Jim Delgado, an attorney with Kallins, Little & Delgado in Palmetto, said he has never seen so much fear and anxiety among Manatee County’s immigrant population.

“I have gotten a lot of visits in my office from people who are freaked out. The first thing I tell them is to calm down and ask them, ‘When did they feel safe?’ Most say never, so I ask them what else has changed?” Delgado said. “I truly believe in the good nature of the American people. I believe cool heads will take over.”


Who will harvest crops?

Reggie Brown, executive vice president of the Florida Tomato Exchange, said the rhetoric about deportation of immigrants has everyone nervous, and that growers worry about the availability of labor to harvest crops.

“We are very strong advocates for immigration reform and the guest worker program. Labor has been short for the last couple of years in general,” Brown said. “We are continuing to get the crops harvested, but it is a tight labor market. Everyone is trying to manage their crews with the intent of being able to harvest the crop. We are seeing greater use of the guest worker program.”

The guest worker program is fairly cumbersome and expensive, and it may be the only source of labor growers will have available in the near term, Brown said.

The industry is investing time and energy in developing mechanical mechanical harvesting, but that would seem to be five or more years before those efforts begin to bear fruit, Brown said.

At West Coast Tomato, the company has been investing in new machinery and automation where possible. A sorting area for tomatoes dumped from bins onto conveyor belts formerly needed 36 workers, and now handles the work with only 12, Spencer said.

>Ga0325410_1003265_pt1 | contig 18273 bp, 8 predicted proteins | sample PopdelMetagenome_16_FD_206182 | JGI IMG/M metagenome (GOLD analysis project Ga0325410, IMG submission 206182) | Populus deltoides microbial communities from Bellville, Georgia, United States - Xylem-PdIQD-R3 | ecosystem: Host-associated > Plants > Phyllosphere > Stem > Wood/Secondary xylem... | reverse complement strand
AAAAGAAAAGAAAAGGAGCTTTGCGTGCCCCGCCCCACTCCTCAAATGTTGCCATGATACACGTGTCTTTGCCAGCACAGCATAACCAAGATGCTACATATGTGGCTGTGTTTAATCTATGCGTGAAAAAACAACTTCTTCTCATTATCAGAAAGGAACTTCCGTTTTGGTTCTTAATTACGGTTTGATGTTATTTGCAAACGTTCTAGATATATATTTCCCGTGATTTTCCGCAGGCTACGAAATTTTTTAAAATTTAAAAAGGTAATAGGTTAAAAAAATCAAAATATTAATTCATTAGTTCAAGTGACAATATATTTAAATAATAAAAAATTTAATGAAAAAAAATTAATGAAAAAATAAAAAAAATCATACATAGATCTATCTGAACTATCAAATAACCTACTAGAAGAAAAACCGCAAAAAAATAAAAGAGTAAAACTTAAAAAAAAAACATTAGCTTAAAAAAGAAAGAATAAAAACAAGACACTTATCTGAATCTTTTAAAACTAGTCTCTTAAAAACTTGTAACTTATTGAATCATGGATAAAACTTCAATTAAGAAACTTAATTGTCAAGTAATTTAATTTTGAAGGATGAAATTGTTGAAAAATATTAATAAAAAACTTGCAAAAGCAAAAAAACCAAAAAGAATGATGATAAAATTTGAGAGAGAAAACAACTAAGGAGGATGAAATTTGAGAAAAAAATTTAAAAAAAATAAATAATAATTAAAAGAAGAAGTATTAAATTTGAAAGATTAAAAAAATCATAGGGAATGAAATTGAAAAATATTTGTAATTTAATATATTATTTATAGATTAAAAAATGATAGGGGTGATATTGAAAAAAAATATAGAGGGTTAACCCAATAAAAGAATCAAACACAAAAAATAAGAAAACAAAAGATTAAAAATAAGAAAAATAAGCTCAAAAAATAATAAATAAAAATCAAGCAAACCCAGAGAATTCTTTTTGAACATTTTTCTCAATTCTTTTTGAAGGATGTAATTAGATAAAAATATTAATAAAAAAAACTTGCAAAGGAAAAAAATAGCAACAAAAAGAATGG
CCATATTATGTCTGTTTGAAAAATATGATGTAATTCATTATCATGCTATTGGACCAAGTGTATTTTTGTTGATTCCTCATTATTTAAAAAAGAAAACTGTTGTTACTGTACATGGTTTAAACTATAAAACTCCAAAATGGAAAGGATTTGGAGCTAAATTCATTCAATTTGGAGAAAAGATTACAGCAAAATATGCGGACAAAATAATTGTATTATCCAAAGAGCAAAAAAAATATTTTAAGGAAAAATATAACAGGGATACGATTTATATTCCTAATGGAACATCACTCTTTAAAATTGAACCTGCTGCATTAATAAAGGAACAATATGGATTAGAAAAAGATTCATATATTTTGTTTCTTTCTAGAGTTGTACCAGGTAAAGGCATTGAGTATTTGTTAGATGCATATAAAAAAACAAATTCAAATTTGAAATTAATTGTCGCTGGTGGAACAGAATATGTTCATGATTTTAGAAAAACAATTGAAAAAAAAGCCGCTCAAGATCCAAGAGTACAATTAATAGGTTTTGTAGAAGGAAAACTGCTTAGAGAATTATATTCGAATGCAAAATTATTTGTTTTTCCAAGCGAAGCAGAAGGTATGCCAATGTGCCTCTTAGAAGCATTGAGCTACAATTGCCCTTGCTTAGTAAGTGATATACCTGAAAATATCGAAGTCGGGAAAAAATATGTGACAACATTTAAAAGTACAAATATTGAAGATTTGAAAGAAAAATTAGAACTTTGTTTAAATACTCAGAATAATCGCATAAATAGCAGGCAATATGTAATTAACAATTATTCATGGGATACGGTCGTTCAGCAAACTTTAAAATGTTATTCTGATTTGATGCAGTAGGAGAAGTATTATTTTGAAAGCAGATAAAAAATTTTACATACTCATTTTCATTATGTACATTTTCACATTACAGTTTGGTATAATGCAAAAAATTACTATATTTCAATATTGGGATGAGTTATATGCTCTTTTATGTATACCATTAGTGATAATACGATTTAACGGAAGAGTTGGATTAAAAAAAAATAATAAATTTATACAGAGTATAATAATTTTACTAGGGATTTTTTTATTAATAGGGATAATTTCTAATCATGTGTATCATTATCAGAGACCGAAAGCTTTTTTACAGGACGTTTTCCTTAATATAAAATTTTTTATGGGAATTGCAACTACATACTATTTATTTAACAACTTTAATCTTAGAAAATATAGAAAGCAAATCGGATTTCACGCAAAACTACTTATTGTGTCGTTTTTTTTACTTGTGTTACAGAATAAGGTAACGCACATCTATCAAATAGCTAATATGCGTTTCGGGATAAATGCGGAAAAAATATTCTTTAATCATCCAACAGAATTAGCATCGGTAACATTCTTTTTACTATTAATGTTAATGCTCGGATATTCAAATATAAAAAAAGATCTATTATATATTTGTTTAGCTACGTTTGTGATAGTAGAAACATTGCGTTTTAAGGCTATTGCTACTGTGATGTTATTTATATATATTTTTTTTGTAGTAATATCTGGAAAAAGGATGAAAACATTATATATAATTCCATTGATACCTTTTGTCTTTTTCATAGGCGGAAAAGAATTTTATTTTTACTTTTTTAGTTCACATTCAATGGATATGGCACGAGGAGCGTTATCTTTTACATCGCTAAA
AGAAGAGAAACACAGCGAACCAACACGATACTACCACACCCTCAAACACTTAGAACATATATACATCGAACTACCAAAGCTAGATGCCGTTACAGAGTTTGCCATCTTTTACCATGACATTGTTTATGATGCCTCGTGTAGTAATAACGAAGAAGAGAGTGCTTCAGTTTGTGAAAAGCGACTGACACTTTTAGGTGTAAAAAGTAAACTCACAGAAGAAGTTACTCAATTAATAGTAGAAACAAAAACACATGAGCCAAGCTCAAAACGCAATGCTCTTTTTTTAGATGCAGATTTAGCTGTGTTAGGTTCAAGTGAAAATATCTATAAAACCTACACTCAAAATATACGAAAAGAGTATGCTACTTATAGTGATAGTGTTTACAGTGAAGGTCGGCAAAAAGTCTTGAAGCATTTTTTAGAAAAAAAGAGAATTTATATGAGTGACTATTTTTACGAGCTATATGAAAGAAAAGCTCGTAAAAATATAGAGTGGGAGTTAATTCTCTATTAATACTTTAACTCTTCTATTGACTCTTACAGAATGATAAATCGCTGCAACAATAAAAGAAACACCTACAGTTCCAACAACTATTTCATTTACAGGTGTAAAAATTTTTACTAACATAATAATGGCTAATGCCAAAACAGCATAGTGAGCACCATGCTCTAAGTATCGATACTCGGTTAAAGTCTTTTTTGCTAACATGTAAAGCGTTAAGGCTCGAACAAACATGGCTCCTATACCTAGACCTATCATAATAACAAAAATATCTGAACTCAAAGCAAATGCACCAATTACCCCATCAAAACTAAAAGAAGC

Politics remains a stumbling block for solving an essentially political problem.

“The industry has been working for the better part of a decade with the administration and Congress on immigration reform. But it has been a very frustrating process,” Brown said. “There was an immigration bill passed in the Senate with bipartisan support that never saw the light of day in the House.

“Currently, we are continuing to voice our concerns and needs of the industry to Congress. If we are going to produce fresh fruit and vegetables in the United States, there will need to be a domestic workforce. It’s a critical factor,” Brown added.

Kenny Foy of Utopia Farms said farmers are now between seasons, and it is a bit of a guessing game about what will happen when it’s time to harvest the next crop.

“There may be a problem with the next season. I’m not sure what’s going to happen,” Foy said.

De Greef closed the Whisenant Farms labor camp last year, after seven seasons of failing to turn a profitable tomato crop.

At one time, the camp could accommodate 185 people. But more than half of those buildings have since been razed. Recently, other growers have begun expressing interest in the Whisenant camp, which could house about 75 workers.

The issue of immigrant workers goes begging for a solution, De Greef said.

“Our politicians need to work that out with our neighboring countries,” he said.